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This, the earliest offspring of our poet's prolific genius, consists of one hundred and ninety-nine stanzas, each stanza including six lines, of which the first four are in alternate rhime, and the fifth and sixth form a couplet. Its length, indeed, is one of its principal defects; for it has led, not only to a fatiguing circumlocution, in point of language, but it has occasioned the poet frequently to expand his imagery into a diffuseness which sometimes destroys its effect; and often to indulge in a strain of reflection more remarkable for its subtlety of conceit, than for its appropriation to the incidents before him. Two other material objections must be noticed, as arising from the conduct of the poem, which, in the first place, so far as it respects the character of Adonis, is forced and unnatural; and, in the second, has tempted the poet into the adoption of language so meretricious, as entirely to vitiate the result of

any
moral

purpose which he might have had in view.

These deductions being premised, we do not hesitate to assert, that the Venus and Adonis contains many passages worthy of the genius of Shakspeare ; and that, as a whole, it is superior in poetic fervour to any production of a similar kind by his contemporaries, anterior to 1587. It will be necessary, however, where so much discrepancy of opinion has existed, to substantiate the first of these assertions, by the production of specimens which shall speak for themselves; and as the conduct and moral of the piece have been given up as indefensible, these must, consequently, be confined to a display of its poetic value; of its occasional merit with regard to versification and imagery.

In the management of his stanza, Shakspeare has exhibited a more general attention to accuracy of rhythm and harmony of cadence, than was customary in his age ; few metrical imperfections, indeed, are discoverable either in this piece, or in any of his minor poems; are not limited to this negative praise, being able to select from his first effort instances of positive excellence in the structure of his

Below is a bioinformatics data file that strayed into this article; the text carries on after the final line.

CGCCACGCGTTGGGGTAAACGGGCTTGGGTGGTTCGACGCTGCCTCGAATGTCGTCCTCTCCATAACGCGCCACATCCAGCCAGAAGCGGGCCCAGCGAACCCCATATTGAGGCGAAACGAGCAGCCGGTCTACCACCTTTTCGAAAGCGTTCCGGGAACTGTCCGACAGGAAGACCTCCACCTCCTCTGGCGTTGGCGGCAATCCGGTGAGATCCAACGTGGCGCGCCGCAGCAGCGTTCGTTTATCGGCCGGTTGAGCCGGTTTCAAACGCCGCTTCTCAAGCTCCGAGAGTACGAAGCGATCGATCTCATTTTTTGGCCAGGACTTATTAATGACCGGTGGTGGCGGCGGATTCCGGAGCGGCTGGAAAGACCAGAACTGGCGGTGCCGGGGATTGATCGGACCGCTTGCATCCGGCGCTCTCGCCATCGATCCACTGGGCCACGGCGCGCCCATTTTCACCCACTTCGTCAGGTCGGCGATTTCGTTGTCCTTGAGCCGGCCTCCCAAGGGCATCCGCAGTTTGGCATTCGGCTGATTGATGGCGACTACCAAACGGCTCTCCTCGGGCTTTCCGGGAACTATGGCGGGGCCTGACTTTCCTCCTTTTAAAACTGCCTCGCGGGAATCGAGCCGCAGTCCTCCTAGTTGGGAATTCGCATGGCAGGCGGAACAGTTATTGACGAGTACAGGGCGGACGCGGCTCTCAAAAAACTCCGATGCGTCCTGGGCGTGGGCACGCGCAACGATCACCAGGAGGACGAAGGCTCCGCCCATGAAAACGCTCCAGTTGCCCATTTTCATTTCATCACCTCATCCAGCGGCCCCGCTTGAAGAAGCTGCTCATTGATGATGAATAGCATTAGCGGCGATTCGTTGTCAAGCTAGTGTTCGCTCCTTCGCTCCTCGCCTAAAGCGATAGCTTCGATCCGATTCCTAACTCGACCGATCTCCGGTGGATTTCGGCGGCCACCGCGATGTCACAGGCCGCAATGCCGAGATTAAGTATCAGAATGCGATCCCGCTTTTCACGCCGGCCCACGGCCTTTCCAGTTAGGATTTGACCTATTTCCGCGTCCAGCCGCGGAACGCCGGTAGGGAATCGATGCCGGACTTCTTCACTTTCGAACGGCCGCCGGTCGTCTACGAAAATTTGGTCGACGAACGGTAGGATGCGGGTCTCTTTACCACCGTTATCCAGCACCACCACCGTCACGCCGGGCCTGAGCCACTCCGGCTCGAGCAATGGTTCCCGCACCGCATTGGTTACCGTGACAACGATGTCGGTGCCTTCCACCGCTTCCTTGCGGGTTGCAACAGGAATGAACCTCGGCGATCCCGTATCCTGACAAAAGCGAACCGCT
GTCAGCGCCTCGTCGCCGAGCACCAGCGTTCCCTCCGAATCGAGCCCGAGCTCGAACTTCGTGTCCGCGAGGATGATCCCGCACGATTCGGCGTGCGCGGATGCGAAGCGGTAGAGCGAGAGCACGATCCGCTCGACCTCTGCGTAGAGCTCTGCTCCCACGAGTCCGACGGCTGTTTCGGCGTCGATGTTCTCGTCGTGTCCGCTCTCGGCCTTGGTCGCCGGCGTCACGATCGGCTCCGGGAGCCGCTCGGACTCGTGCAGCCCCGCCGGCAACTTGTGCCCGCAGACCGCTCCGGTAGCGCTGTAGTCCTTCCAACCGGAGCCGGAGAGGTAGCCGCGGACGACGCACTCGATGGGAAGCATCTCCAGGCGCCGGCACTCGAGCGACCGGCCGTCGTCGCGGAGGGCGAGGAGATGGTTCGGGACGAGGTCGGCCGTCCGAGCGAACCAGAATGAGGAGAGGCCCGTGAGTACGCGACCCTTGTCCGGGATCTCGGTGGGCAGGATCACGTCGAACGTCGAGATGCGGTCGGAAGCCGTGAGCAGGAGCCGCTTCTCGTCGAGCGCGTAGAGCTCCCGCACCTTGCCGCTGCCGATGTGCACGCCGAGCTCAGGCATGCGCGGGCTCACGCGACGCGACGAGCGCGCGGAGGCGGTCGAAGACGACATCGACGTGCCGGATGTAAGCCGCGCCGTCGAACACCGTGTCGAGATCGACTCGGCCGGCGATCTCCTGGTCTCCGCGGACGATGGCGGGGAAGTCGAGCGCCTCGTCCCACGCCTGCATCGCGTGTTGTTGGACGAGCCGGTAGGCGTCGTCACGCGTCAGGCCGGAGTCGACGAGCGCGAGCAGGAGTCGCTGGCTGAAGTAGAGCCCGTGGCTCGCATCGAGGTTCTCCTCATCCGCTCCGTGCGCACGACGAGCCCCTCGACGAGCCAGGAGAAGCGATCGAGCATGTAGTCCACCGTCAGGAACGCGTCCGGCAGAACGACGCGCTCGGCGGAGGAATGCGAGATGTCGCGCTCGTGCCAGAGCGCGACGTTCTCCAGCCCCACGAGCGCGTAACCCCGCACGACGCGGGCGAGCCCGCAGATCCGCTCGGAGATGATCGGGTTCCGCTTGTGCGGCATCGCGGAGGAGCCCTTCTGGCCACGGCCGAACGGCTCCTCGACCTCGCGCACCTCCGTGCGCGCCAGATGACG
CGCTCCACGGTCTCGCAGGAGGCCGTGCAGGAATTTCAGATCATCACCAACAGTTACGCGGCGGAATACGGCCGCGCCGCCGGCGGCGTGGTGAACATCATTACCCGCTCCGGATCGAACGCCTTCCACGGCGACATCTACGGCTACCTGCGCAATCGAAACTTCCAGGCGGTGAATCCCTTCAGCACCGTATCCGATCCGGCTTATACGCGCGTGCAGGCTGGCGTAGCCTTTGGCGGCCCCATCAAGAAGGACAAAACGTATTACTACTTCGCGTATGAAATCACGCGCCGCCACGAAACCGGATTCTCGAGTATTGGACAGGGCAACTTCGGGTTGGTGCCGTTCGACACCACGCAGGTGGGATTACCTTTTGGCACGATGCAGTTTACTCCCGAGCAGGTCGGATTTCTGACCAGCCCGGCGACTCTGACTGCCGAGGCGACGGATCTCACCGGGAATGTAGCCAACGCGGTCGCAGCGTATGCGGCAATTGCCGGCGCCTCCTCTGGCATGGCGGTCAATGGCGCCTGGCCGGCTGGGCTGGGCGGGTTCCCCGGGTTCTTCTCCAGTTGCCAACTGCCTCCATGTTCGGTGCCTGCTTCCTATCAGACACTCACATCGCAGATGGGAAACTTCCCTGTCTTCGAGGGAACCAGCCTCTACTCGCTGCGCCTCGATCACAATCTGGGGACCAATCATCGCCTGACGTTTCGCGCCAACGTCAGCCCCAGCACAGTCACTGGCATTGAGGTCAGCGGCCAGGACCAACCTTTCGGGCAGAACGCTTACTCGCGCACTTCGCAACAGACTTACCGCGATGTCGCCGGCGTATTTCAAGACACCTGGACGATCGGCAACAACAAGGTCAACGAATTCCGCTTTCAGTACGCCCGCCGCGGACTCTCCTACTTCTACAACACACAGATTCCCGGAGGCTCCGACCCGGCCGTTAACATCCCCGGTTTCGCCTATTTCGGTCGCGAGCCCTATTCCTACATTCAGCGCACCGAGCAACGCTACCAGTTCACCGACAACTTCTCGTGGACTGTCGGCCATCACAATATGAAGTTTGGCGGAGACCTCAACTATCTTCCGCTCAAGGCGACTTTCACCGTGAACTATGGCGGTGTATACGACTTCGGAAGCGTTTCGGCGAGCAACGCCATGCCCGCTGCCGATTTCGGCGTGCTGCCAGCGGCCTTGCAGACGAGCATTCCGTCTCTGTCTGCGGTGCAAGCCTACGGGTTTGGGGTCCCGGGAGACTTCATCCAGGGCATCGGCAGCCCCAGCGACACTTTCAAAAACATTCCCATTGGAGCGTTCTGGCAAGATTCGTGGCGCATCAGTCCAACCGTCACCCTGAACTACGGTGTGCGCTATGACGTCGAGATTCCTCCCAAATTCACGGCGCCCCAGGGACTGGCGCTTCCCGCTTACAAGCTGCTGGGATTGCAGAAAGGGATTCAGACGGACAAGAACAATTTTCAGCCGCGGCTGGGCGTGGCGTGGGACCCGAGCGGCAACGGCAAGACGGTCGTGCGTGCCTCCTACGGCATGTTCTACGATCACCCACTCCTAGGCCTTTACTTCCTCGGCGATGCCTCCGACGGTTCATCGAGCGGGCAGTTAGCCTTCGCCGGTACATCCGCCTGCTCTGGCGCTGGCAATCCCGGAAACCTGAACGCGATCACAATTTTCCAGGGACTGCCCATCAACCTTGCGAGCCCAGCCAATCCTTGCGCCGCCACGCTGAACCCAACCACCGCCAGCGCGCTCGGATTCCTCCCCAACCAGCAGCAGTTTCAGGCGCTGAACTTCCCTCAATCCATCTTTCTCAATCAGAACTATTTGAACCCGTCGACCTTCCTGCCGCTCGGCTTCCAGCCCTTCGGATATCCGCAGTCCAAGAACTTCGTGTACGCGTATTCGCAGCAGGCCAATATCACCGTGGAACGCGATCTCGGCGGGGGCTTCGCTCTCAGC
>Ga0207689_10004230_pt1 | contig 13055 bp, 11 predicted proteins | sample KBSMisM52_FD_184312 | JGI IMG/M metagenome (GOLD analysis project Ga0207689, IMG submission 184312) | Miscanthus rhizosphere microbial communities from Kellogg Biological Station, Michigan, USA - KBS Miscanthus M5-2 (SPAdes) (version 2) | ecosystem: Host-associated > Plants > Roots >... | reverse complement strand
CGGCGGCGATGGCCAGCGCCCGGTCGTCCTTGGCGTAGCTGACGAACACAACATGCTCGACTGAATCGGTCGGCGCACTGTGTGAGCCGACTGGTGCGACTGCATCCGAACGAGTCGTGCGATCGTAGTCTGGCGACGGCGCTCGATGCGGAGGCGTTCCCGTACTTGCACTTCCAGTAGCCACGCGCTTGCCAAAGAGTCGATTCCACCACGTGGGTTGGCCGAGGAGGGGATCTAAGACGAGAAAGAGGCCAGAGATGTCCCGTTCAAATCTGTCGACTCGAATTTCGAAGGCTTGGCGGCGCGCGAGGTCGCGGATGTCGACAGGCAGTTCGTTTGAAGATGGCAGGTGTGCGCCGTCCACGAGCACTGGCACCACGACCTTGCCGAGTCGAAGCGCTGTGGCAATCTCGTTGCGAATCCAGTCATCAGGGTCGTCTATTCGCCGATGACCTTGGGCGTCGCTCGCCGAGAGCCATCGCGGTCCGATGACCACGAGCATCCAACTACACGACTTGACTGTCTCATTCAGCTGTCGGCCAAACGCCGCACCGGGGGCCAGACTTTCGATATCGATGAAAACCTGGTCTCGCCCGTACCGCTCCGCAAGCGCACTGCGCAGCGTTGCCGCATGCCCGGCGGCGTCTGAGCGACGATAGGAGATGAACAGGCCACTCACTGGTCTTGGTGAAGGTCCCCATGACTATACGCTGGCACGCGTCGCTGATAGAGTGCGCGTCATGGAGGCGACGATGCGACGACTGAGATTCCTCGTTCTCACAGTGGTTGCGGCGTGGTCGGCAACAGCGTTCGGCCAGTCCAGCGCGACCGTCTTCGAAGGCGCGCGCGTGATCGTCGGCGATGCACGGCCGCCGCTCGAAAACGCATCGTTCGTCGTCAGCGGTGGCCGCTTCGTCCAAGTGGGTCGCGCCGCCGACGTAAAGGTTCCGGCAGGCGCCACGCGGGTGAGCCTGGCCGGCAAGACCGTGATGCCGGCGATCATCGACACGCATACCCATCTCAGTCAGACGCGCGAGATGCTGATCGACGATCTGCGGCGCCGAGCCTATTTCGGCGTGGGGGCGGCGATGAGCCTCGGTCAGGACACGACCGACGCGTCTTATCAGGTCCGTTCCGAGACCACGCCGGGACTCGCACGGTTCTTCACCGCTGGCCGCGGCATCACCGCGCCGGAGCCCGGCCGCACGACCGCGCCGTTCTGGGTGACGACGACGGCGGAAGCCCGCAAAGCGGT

but we

verse.

Of the light and airy elegance which occasionally characterises the

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Minim id labore et ud a couplet remarkable for its sweetaliwa hata was in handle lviinement almost peculiar to modern in the in des ouvimes sought for, and obtained this

What Venus lamenting the beauty of Nature after i metode is the fac domaines,

dis' text, their colours fresh and trim;

wuty liv'd and dy'd with him;"

Isplakaching the apathy of her companion,

I love the lesson is but plain,
In un modo perfect, never lost again.”

Livin' lanting passages in which energy and force are very I Lomment with melody and rhythm ; of the subsequent

Hi ha da se truly excellent for their vigorous construction, the 1 liones persont us with the point and cadence of the

present Tillsendeavouring to excite the affection of Adonis, who is

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and, on finding her efforts fruitless, she bursts forth into the following energetic reproach :

“ Fie, lifeless picture, cold and senseless stone,

Well-painted idol, image, dull and dead,
Statue, contenting but the eye alone,
Thing like a man, but of no woman bred.

The death of Adonis, however, banishes all vestige of resentment, and, amid numerous exclamations of grief and anguish, gives birth to prophetic intimations of the hapless fate of all succeeding attachments :

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These passages are not given with the view of impressing upon the mind of the reader, that such is the constant strain of the versification of the Venus and Adonis ; but merely to show, that, while in narrative poetry he equals his contemporaries in the general structure of his verse, he has produced, even in his earliest attempt, instances of beauty, melody, and force, in the mechanism of his stanzas, which have no parallel in their pages. In making this assertion, it must